If you like European cycling, I suggest picking up a copy of a Tour de France video, or a Tour of Flanders edition. I love to sweat to those - I've noticed that my intensity always rises with the action.
    I'm pretty sure the CTS videos are based on either FTP or LT heartrate. If you're using a HRM or Power meter then that should be plenty information whether you're on a spin bike or a trainer.

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    Quote Originally Posted by raptor3x
    I'm pretty sure the CTS videos are based on either FTP or LT heartrate. If you're using a HRM or Power meter then that should be plenty information whether you're on a spin bike or a trainer.
    They use LT and RPE. What's frustrating about one of the ones I have (Power Intervals), is he has 6 three minute power intervals, but he tells you to be at a 10 RPE for the entire three minutes. I thought that was pretty much impossible to maintain a truly all out maximum effort for three minutes. I thought like 30 seconds to a minute was pretty much the max. Thoughts?

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    Quote Originally Posted by LyncStar
    I thought like 30 seconds to a minute was pretty much the max. Thoughts?
    More like a few seconds, then power declines quite rapidly.

    If you can access the pdf of this article from here:

    http://www.springerlink.com/content/lb23xvadfhvechye/


    look at fig. 1 and you can see how rapidly power declines during a maximum effort.

    At around 3 seconds the rider is at >20 watts/kg, by 30 seconds down to only around 7 watts/kg.

  9. #9
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    Quote Originally Posted by Dwayne Barry
    More like a few seconds, then power declines quite rapidly.

    If you can access the pdf of this article from here:

    http://www.springerlink.com/content/lb23xvadfhvechye/


    look at fig. 1 and you can see how rapidly power declines during a maximum effort.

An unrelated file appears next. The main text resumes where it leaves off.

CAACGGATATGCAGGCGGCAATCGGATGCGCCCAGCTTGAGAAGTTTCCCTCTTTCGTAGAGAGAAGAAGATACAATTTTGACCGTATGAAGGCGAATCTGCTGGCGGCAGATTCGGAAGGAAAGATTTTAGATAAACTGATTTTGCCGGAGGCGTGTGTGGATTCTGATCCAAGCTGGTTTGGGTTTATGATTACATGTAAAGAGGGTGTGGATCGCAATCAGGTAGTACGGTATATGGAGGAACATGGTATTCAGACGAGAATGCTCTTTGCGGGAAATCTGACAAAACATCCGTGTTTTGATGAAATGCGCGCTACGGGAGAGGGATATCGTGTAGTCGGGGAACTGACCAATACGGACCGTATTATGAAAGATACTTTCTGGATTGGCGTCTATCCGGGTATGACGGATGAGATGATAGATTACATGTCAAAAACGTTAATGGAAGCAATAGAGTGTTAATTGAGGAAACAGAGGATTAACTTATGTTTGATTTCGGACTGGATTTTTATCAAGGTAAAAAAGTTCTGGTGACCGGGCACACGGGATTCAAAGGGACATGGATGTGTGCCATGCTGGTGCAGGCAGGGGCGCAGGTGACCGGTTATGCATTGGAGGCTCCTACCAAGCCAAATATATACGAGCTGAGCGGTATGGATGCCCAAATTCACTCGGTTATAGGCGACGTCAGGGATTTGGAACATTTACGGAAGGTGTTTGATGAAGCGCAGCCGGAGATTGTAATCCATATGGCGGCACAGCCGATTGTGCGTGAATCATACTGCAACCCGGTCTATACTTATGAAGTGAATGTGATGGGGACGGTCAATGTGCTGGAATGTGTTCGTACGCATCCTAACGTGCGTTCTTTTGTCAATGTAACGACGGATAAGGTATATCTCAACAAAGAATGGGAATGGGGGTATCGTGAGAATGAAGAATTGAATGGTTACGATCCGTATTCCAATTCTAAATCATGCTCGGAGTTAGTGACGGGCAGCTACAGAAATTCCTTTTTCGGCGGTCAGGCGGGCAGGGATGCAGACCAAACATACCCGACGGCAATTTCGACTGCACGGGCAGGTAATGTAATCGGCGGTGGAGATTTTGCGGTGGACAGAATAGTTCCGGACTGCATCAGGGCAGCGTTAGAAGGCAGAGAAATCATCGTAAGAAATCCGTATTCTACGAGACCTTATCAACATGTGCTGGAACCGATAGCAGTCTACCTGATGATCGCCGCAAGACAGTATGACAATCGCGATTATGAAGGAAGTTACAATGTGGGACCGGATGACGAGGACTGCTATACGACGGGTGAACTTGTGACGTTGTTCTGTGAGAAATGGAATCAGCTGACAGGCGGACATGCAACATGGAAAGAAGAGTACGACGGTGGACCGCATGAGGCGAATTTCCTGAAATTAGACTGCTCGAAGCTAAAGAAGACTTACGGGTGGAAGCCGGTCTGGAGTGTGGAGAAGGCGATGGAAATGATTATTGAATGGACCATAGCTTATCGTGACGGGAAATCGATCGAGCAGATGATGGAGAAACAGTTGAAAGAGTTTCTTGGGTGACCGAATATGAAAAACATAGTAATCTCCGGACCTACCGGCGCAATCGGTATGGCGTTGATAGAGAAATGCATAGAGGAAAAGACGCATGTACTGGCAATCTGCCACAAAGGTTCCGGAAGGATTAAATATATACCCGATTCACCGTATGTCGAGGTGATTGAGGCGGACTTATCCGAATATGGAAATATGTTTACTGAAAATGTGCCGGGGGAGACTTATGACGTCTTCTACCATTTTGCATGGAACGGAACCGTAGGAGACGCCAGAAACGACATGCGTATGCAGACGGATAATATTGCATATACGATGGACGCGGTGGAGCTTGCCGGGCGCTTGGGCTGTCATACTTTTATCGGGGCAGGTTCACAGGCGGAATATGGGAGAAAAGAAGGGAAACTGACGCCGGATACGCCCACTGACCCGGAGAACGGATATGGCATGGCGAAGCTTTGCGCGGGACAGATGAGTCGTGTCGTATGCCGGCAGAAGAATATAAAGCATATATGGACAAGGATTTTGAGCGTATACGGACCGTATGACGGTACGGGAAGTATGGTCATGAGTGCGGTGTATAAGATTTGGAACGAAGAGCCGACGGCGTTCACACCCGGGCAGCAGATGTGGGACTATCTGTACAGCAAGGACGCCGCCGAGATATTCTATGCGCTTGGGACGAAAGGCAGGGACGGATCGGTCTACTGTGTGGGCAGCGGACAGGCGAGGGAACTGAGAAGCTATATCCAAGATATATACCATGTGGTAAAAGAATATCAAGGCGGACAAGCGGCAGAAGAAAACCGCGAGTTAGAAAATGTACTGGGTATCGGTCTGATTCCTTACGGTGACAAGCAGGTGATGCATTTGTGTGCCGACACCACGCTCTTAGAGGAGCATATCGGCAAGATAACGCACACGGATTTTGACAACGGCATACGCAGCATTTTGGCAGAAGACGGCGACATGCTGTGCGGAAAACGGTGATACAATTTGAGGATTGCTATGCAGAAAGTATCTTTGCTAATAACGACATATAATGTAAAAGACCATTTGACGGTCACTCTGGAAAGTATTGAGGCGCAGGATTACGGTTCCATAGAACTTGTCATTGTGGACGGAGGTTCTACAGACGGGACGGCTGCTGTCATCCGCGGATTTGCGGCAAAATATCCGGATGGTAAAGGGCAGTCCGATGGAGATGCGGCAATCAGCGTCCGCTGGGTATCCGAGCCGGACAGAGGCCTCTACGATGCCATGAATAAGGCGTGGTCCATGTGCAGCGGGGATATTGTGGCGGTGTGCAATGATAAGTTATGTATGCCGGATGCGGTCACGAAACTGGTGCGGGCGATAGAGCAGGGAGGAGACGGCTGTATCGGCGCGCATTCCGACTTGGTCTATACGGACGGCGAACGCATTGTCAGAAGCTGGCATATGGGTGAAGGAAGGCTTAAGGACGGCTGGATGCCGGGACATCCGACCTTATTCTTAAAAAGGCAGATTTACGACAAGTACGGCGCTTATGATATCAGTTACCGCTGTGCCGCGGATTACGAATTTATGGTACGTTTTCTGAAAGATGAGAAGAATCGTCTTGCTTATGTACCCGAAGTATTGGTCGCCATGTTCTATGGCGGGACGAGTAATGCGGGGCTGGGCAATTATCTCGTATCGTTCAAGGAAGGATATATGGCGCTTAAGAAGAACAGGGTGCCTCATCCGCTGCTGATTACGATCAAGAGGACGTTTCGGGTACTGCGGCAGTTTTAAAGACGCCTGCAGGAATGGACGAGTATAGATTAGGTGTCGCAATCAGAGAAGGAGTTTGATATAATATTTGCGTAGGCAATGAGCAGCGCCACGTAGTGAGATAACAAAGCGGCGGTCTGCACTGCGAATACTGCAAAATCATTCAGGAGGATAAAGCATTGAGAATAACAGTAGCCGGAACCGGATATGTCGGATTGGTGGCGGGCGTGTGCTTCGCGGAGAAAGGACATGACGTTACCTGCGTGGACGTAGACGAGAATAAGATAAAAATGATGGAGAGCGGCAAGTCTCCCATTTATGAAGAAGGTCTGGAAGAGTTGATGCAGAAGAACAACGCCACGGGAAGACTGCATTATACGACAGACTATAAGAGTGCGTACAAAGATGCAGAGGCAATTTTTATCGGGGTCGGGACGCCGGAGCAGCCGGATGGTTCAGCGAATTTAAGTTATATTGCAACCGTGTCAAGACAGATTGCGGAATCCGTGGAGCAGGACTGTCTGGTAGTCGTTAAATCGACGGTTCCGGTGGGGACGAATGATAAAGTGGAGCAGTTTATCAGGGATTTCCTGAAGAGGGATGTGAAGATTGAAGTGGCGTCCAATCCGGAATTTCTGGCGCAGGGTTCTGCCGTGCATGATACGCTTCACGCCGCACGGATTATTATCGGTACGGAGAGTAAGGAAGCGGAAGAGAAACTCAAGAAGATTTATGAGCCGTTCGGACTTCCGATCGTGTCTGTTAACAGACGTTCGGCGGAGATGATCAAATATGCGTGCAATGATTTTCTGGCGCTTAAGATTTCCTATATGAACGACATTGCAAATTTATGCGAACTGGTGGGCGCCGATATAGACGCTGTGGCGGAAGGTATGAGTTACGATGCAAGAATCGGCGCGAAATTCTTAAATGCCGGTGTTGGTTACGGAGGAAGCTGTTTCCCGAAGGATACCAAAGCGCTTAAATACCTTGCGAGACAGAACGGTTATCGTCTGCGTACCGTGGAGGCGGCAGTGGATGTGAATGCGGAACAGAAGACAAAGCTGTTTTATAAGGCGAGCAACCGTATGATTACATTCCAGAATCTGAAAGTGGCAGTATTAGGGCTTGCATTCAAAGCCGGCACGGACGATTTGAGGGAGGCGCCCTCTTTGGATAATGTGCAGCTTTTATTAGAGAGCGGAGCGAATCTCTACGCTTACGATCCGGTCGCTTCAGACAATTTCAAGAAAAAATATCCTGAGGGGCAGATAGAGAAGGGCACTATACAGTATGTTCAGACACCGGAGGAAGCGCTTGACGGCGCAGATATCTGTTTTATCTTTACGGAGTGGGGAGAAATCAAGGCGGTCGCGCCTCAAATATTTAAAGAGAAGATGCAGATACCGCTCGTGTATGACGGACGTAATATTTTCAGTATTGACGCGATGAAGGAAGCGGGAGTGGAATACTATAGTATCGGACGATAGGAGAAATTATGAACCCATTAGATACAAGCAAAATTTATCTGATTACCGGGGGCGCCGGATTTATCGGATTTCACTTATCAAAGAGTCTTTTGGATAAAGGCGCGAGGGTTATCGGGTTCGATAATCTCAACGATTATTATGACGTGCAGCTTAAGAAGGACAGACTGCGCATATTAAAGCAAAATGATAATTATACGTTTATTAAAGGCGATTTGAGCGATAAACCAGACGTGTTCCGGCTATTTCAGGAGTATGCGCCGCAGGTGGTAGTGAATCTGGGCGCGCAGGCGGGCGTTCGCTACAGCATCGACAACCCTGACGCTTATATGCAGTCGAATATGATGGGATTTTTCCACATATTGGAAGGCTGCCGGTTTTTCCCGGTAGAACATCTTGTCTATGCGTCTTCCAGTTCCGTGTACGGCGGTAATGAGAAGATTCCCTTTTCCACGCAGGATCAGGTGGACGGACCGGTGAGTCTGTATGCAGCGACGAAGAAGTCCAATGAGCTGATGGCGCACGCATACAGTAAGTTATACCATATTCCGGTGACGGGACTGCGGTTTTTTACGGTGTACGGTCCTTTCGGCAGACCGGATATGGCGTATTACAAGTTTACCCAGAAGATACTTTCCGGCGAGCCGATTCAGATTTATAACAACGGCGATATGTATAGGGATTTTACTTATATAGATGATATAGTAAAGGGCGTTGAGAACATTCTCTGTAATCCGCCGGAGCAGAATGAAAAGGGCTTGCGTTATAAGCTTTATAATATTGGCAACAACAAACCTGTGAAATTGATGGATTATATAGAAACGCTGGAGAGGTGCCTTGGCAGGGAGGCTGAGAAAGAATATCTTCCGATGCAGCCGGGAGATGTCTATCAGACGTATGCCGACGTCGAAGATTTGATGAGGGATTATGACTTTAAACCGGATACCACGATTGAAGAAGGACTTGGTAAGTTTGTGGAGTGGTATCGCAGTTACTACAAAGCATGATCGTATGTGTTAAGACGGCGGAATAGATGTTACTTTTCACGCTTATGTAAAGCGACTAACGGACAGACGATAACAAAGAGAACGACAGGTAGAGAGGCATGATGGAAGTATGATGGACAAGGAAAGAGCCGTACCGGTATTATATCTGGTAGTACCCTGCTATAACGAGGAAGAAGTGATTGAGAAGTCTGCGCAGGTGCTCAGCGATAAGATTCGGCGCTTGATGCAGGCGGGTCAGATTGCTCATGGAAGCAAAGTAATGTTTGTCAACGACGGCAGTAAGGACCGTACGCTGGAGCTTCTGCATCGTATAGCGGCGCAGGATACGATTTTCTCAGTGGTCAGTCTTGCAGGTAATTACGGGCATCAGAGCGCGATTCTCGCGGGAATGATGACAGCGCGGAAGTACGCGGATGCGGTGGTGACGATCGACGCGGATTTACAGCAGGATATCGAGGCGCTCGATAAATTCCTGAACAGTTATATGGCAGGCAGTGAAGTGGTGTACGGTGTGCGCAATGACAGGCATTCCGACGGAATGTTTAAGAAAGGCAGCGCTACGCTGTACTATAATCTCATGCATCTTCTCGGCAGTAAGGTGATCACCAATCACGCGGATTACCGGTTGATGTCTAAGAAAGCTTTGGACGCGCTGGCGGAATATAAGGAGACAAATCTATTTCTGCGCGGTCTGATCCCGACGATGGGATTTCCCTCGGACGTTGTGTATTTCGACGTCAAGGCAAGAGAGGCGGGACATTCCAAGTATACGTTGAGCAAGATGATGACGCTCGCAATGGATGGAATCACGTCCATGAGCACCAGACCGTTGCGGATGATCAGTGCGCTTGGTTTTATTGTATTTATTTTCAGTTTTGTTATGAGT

At around 3 seconds the rider is at >20 watts/kg, by 30 seconds down to only around 7 watts/kg.
    What should you be at for a set of six three minute intervals then? Slightly over LT? Oh yeah, there are three minute recoveries after each interval. HOw did Charmichael get this so wrong?

  10. #10
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    Quote Originally Posted by LyncStar
    What should you be at for a set of six three minute intervals then? Slightly over LT? Oh yeah, there are three minute recoveries after each interval. HOw did Charmichael get this so wrong?

    He may simply mean give a maximum effort for those three minutes which should put you well over your LT. Often maximum effort intervals of a few minutes duration are called "VO2max" intervals b/c it takes a couple of minutes to hit your maximum VO2 consumption but anything much longer then that and you won't be able to sustain the effort, hence most riders LT, which usually correlates reasonably well with the power you can maintain for a prolonged period of time, is somewhere around 90% of their VO2max.

    So if the goal is to do a LT interval for 3 minutes, I think an RPE of 8 or 9 (on scale of 10)would be sufficient. An RPE of 10 for 3 minutes would probably be above LT.

    Carmichael is an ex-bike rider, friend of Lance, and marketing guy. Assuming he designed the workout on the video, it wouldn't be the first time he's said something that is physiologically out of sorts.